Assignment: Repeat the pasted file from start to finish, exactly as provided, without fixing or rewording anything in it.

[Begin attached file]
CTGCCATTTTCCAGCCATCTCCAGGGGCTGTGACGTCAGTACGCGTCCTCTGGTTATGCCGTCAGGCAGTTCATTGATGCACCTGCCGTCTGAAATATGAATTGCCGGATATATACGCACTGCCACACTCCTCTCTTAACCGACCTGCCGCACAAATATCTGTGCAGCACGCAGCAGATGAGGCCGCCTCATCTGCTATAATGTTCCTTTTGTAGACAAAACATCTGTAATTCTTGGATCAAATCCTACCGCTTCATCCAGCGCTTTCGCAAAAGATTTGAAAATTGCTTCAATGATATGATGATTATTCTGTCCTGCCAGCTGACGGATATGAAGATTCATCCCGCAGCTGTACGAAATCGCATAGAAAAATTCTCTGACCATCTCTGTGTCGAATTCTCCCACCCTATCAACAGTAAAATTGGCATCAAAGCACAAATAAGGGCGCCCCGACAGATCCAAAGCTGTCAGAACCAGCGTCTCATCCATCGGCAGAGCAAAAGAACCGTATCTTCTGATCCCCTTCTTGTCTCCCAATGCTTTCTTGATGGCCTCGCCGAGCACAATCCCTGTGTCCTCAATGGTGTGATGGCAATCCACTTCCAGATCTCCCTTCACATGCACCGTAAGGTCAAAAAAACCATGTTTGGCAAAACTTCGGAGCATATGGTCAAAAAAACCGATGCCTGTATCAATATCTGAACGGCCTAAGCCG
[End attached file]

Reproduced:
CTGCCATTTTCCAGCCATCTCCAGGGGCTGTGACGTCAGTACGCGTCCTCTGGTTATGCCGTCAGGCAGTTCATTGATGCACCTGCCGTCTGAAATATGAATTGCCGGATATATACGCACTGCCACACTCCTCTCTTAACCGACCTGCCGCACAAATATCTGTGCAGCACGCAGCAGATGAGGCCGCCTCATCTGCTATAATGTTCCTTTTGTAGACAAAACATCTGTAATTCTTGGATCAAATCCTACCGCTTCATCCAGCGCTTTCGCAAAAGATTTGAAAATTGCTTCAATGATATGATGATTATTCTGTCCTGCCAGCTGACGGATATGAAGATTCATCCCGCAGCTGTACGAAATCGCATAGAAAAATTCTCTGACCATCTCTGTGTCGAATTCTCCCACCCTATCAACAGTAAAATTGGCATCAAAGCACAAATAAGGGCGCCCCGACAGATCCAAAGCTGTCAGAACCAGCGTCTCATCCATCGGCAGAGCAAAAGAACCGTATCTTCTGATCCCCTTCTTGTCTCCCAATGCTTTCTTGATGGCCTCGCCGAGCACAATCCCTGTGTCCTCAATGGTGTGATGGCAATCCACTTCCAGATCTCCCTTCACATGCACCGTAAGGTCAAAAAAACCATGTTTGGCAAAACTTCGGAGCATATGGTCAAAAAAACCGATGCCTGTATCAATATCTGAACGGCCTAAGCCG